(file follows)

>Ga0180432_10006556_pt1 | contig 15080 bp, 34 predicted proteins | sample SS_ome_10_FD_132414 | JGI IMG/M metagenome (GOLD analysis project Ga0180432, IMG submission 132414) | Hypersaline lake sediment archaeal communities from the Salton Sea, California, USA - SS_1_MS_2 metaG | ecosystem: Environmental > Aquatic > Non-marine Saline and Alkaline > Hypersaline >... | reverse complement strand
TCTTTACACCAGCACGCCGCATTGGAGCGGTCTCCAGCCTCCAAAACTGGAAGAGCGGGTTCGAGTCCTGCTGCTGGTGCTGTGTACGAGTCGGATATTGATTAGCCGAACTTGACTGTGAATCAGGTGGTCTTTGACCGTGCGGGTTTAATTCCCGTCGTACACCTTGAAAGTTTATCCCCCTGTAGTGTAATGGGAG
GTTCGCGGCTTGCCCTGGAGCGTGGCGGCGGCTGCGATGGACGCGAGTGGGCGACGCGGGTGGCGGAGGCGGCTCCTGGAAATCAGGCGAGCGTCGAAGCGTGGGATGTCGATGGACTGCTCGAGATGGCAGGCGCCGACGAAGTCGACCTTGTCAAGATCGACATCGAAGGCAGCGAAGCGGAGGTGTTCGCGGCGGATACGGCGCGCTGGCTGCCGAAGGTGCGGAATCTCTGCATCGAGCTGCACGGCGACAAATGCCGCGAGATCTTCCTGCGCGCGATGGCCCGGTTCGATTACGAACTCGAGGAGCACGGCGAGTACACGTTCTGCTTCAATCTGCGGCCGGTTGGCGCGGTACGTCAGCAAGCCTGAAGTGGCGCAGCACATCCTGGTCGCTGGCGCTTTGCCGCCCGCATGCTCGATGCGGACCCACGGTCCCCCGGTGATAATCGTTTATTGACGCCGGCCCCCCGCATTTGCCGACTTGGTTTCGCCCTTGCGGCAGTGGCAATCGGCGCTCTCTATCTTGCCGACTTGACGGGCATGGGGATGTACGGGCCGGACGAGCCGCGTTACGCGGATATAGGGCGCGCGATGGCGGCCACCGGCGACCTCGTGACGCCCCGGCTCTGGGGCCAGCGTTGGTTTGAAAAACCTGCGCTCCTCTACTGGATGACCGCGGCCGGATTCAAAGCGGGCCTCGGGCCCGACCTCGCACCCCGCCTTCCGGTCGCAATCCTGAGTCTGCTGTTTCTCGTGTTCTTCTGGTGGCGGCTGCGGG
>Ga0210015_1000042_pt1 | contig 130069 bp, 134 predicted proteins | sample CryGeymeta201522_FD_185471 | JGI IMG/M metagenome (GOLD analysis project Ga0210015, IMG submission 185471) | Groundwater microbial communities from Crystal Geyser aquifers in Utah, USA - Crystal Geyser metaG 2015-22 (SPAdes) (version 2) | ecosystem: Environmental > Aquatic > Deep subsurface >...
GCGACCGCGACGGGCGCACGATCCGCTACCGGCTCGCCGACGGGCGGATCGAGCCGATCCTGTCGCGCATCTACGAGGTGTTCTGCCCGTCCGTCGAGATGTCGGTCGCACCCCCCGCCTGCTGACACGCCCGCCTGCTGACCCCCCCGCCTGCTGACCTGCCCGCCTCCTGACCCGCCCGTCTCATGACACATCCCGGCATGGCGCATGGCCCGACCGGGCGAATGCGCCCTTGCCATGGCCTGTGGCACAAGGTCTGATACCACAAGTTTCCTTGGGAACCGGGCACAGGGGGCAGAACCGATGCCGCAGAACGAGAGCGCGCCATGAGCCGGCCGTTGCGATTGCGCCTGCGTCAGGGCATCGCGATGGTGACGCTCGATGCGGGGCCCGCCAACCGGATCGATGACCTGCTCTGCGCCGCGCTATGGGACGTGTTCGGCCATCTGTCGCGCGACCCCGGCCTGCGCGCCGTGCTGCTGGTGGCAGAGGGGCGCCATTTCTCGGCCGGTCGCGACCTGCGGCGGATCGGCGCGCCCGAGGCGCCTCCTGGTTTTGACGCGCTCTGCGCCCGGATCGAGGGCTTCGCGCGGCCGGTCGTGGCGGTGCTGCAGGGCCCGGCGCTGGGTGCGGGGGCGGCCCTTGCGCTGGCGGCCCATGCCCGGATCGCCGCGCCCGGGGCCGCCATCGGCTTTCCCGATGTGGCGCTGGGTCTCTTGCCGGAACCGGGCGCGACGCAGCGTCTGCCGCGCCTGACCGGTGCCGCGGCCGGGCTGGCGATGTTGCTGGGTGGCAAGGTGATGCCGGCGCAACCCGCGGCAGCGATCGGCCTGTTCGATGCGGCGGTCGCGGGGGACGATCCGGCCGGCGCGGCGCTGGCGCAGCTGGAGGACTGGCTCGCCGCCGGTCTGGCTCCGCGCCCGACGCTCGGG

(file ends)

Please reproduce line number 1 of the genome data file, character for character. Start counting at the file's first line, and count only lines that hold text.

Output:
>Ga0180432_10006556_pt1 | contig 15080 bp, 34 predicted proteins | sample SS_ome_10_FD_132414 | JGI IMG/M metagenome (GOLD analysis project Ga0180432, IMG submission 132414) | Hypersaline lake sediment archaeal communities from the Salton Sea, California, USA - SS_1_MS_2 metaG | ecosystem: Environmental > Aquatic > Non-marine Saline and Alkaline > Hypersaline >... | reverse complement strand